City officials to lobby for enterprise zones
Gov. Jerry Brown’s proposal to make significant changes to the California Enterprise Zone tax incentive program has Porterville officials concerned.
So much so, that the city manager and mayor plan to drive more than 230 miles north to attend a public hearing in Sacramento Thursday and speak on the proposed regulations they say would negatively impact local business and economic development.
The state’s 29-year-old enterprise zone program is designed to encourage business investment and new jobs by giving employers tax credits for hirings in economically depressed areas. Much of Tulare County is included in an enterprise zone.
Businesses can receive up to $37,000 for each qualified employee hired. Unclaimed tax credits can also be applied to future tax years.
“There’s a couple of targets,” Porterville City Manager John Lollis said about the governor’s proposal. “One is the people who make money off of enterprise zones and the reason the governor’s opposed to them is because they’re tax breaks — it impacts the state’s coffers.”
The regulatory reform would limit retro-vouchering — requiring all voucher applications to be made within a year of an employee’s hire. The proposal would also require third-party verification of the employee’s residence within a Targeted Employment Area — an area that is made up of census tracts where at least 51 percent of its residents are low- or moderate-income levels.
Lollis said that under the new criteria, several census tracts in West Porterville, including tracts in the North Creek and Porter Creek neighborhoods, would not qualify as reporting areas.
Though that doesn’t mean such businesses wouldn’t qualify for the tax credits, it would make for a more difficult process, Lollis said.
Brown’s proposal would also streamline the vouchering process for hiring veterans and recipients of public aid and create stricter zone audit procedures and audit failure procedures.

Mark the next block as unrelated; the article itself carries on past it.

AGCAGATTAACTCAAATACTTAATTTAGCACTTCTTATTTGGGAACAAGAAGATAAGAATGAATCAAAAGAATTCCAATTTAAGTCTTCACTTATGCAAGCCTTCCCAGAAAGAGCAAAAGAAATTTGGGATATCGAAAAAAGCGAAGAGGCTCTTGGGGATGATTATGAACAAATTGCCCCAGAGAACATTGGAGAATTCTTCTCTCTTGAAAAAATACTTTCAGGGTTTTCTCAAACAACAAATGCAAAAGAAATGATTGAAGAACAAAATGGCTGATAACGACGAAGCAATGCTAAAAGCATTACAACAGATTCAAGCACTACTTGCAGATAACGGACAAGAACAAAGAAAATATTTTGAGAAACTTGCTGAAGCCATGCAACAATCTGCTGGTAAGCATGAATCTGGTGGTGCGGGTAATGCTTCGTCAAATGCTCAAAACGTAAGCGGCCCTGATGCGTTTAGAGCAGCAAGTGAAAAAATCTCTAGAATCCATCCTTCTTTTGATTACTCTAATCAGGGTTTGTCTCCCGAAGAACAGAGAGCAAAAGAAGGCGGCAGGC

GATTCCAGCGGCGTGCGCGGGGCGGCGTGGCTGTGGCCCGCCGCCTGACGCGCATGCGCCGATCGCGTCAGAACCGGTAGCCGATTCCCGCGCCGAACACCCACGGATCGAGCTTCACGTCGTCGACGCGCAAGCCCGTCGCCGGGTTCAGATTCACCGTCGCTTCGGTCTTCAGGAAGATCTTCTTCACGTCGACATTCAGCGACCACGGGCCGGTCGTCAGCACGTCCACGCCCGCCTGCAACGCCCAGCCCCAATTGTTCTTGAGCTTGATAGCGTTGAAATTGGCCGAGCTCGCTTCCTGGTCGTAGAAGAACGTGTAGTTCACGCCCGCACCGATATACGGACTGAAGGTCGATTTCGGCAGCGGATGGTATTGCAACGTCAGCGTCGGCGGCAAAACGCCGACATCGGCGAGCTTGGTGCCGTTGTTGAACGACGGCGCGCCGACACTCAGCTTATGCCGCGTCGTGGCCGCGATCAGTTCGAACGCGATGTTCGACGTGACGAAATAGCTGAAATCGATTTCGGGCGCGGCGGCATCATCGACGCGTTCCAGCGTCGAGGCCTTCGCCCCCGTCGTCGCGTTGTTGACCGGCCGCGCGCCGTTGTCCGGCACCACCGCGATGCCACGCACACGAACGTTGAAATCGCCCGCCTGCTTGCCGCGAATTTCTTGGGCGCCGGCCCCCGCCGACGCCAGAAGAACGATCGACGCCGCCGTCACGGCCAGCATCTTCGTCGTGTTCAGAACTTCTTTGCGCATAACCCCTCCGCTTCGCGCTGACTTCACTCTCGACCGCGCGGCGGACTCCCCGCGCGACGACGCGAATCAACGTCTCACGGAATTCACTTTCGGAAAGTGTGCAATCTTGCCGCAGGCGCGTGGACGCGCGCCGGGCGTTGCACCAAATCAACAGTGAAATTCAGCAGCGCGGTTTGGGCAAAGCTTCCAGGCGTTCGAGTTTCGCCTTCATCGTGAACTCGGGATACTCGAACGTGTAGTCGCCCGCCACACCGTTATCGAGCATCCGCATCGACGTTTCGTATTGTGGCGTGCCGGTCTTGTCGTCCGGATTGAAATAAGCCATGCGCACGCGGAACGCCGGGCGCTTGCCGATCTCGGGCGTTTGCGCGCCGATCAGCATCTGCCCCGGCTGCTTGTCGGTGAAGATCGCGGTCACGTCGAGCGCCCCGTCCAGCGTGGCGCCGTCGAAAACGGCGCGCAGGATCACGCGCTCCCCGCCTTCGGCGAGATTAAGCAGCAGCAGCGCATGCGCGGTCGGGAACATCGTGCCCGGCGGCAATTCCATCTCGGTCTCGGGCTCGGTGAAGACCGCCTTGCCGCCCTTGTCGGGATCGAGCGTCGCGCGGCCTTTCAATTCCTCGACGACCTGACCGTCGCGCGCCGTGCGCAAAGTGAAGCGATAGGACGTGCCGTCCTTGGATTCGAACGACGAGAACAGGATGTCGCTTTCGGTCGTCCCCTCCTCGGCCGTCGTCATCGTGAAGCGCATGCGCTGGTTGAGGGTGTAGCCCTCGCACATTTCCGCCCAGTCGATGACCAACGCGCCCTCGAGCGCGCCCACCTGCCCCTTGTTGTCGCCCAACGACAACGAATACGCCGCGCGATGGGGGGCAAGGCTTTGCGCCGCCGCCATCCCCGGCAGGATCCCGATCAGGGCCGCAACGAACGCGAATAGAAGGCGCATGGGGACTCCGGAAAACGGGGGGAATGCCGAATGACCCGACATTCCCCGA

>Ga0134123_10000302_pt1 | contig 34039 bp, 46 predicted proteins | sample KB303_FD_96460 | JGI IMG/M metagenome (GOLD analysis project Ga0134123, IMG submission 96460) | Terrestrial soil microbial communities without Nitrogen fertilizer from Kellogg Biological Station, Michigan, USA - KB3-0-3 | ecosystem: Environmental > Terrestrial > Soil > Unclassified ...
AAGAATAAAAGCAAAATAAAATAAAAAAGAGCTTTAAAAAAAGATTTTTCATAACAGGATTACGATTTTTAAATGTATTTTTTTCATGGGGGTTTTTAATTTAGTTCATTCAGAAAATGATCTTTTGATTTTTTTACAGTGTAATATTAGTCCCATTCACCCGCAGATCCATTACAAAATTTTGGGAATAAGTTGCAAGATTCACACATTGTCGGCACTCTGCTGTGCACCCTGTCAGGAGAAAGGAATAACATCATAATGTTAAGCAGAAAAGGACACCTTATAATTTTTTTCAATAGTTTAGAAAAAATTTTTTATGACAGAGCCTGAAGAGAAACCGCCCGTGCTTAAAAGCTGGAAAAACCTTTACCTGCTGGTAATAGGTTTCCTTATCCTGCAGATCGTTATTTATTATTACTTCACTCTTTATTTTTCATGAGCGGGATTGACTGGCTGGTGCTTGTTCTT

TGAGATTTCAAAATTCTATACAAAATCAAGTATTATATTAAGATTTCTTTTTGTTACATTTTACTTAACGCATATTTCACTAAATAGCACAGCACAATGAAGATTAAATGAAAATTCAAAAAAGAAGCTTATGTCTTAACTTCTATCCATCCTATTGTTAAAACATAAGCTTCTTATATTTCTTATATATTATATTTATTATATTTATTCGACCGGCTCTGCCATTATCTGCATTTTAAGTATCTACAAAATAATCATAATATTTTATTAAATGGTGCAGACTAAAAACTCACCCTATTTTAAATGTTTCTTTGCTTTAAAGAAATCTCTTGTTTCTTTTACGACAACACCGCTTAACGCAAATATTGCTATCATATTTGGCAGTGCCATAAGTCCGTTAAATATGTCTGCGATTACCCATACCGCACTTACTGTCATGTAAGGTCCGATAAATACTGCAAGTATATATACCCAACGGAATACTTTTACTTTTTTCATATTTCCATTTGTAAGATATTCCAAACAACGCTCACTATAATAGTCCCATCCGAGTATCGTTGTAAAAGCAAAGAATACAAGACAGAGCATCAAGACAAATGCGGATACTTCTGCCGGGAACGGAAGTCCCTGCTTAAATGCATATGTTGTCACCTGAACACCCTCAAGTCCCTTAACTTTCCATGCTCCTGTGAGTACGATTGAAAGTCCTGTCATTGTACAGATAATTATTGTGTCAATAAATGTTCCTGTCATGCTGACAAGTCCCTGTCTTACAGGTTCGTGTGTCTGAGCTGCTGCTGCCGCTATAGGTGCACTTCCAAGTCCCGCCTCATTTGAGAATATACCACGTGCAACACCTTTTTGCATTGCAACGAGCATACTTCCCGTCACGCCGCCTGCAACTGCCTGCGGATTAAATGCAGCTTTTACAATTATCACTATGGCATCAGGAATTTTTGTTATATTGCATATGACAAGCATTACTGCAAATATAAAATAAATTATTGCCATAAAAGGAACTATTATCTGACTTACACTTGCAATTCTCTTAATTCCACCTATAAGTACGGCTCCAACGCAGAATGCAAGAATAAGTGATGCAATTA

“Primarily, it could affect our economic development,” Mayor Virginia Gurrola said about Brown’s plan.
Gurrola said she thinks the new regulations will harm small businesses because they wouldn’t be able to keep up with the documentation required due to smaller staff.
Additionally, it could affect larger businesses looking to locate in Porterville.
“The incentives that are offered to industries coming to Porterville could make the difference in whether that company comes here or not,” she said. “We’re not saying that perhaps there needs to be some changes, but we also don’t want to eliminate the ability to offer that to companies as well.”
The regulations are expected to increase the state’s general fund revenue by $10 million this fiscal year and $50 million the 2013-14 fiscal year.
Brown wanted to eliminate the $700 million enterprise zone program altogether in 2011, arguing that the system is flawed and wastes hundreds of millions of tax dollars.
The governor lacked the state Legislature’s support and drew back from his proposal.
In his 2013-14 budget proposal, the Brown administration intends to pursue further reform through legislation.
Contact Denise Madrid at 784-5000, ext. 1047. Follow her on Twitter @DeniseMadrid_.